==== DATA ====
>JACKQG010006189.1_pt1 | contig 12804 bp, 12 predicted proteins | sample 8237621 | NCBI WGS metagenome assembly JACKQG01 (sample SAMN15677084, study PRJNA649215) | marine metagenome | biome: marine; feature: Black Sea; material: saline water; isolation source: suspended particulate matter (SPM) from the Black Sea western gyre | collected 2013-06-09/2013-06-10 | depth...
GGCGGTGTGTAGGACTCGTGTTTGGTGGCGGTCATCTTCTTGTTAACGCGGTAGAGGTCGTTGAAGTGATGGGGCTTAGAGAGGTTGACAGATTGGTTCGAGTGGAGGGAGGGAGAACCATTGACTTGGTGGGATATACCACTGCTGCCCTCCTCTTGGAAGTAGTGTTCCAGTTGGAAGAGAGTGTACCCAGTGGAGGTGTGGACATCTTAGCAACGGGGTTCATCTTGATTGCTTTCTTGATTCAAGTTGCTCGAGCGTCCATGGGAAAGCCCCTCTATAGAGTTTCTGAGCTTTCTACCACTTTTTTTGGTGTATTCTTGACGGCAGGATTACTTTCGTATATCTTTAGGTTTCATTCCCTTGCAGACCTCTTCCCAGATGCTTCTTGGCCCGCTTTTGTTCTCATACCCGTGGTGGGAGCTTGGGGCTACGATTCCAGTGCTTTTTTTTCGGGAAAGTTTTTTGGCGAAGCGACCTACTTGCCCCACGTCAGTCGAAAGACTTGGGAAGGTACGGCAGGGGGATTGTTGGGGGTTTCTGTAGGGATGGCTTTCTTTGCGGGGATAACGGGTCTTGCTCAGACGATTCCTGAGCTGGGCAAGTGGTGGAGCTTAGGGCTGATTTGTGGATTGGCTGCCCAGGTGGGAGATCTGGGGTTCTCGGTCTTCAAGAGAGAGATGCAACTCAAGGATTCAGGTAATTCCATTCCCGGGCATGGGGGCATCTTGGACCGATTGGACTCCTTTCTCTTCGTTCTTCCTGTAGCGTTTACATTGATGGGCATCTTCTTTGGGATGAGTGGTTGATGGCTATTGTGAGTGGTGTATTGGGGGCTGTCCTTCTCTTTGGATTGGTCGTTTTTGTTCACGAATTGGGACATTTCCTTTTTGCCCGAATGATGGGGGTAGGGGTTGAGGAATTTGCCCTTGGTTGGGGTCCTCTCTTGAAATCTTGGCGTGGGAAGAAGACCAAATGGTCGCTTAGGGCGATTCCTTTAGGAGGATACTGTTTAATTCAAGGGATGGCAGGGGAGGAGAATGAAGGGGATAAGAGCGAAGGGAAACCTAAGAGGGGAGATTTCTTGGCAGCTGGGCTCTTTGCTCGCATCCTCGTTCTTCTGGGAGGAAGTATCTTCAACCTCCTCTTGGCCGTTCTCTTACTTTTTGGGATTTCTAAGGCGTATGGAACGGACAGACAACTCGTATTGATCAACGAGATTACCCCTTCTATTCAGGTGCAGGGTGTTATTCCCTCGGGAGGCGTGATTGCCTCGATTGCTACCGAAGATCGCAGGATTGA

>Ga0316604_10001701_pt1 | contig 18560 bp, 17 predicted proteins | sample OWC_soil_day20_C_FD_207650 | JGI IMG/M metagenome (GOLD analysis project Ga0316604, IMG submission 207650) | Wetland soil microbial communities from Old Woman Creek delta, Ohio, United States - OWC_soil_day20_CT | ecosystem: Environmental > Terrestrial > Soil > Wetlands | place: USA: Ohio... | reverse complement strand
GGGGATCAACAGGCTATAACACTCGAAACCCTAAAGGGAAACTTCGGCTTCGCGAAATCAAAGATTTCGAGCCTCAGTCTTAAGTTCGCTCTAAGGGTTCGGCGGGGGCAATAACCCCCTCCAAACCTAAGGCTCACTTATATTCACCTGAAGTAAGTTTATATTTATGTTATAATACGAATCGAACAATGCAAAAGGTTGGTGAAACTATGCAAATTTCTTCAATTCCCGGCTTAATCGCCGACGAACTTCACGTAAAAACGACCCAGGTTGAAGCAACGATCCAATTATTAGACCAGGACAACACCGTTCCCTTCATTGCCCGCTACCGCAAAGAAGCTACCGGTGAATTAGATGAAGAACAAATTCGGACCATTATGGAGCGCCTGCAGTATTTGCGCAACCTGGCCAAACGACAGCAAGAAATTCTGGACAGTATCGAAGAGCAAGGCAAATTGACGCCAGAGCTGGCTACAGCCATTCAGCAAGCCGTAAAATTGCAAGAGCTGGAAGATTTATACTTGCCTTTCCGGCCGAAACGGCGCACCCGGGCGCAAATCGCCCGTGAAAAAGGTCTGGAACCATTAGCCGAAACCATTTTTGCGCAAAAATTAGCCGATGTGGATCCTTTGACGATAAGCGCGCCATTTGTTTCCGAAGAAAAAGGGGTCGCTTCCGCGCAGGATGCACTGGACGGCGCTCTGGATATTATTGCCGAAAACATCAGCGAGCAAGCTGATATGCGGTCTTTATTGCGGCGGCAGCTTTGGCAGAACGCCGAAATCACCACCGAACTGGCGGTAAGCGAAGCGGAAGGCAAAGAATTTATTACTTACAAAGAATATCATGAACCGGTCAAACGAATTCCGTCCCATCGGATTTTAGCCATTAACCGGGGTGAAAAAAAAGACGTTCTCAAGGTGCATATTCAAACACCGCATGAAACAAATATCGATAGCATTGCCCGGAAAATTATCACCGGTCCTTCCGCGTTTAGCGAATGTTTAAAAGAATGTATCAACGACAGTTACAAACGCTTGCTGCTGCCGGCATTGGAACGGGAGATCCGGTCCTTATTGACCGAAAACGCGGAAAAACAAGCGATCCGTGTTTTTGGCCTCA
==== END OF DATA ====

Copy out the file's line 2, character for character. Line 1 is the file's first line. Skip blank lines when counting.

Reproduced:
GGCGGTGTGTAGGACTCGTGTTTGGTGGCGGTCATCTTCTTGTTAACGCGGTAGAGGTCGTTGAAGTGATGGGGCTTAGAGAGGTTGACAGATTGGTTCGAGTGGAGGGAGGGAGAACCATTGACTTGGTGGGATATACCACTGCTGCCCTCCTCTTGGAAGTAGTGTTCCAGTTGGAAGAGAGTGTACCCAGTGGAGGTGTGGACATCTTAGCAACGGGGTTCATCTTGATTGCTTTCTTGATTCAAGTTGCTCGAGCGTCCATGGGAAAGCCCCTCTATAGAGTTTCTGAGCTTTCTACCACTTTTTTTGGTGTATTCTTGACGGCAGGATTACTTTCGTATATCTTTAGGTTTCATTCCCTTGCAGACCTCTTCCCAGATGCTTCTTGGCCCGCTTTTGTTCTCATACCCGTGGTGGGAGCTTGGGGCTACGATTCCAGTGCTTTTTTTTCGGGAAAGTTTTTTGGCGAAGCGACCTACTTGCCCCACGTCAGTCGAAAGACTTGGGAAGGTACGGCAGGGGGATTGTTGGGGGTTTCTGTAGGGATGGCTTTCTTTGCGGGGATAACGGGTCTTGCTCAGACGATTCCTGAGCTGGGCAAGTGGTGGAGCTTAGGGCTGATTTGTGGATTGGCTGCCCAGGTGGGAGATCTGGGGTTCTCGGTCTTCAAGAGAGAGATGCAACTCAAGGATTCAGGTAATTCCATTCCCGGGCATGGGGGCATCTTGGACCGATTGGACTCCTTTCTCTTCGTTCTTCCTGTAGCGTTTACATTGATGGGCATCTTCTTTGGGATGAGTGGTTGATGGCTATTGTGAGTGGTGTATTGGGGGCTGTCCTTCTCTTTGGATTGGTCGTTTTTGTTCACGAATTGGGACATTTCCTTTTTGCCCGAATGATGGGGGTAGGGGTTGAGGAATTTGCCCTTGGTTGGGGTCCTCTCTTGAAATCTTGGCGTGGGAAGAAGACCAAATGGTCGCTTAGGGCGATTCCTTTAGGAGGATACTGTTTAATTCAAGGGATGGCAGGGGAGGAGAATGAAGGGGATAAGAGCGAAGGGAAACCTAAGAGGGGAGATTTCTTGGCAGCTGGGCTCTTTGCTCGCATCCTCGTTCTTCTGGGAGGAAGTATCTTCAACCTCCTCTTGGCCGTTCTCTTACTTTTTGGGATTTCTAAGGCGTATGGAACGGACAGACAACTCGTATTGATCAACGAGATTACCCCTTCTATTCAGGTGCAGGGTGTTATTCCCTCGGGAGGCGTGATTGCCTCGATTGCTACCGAAGATCGCAGGATTGA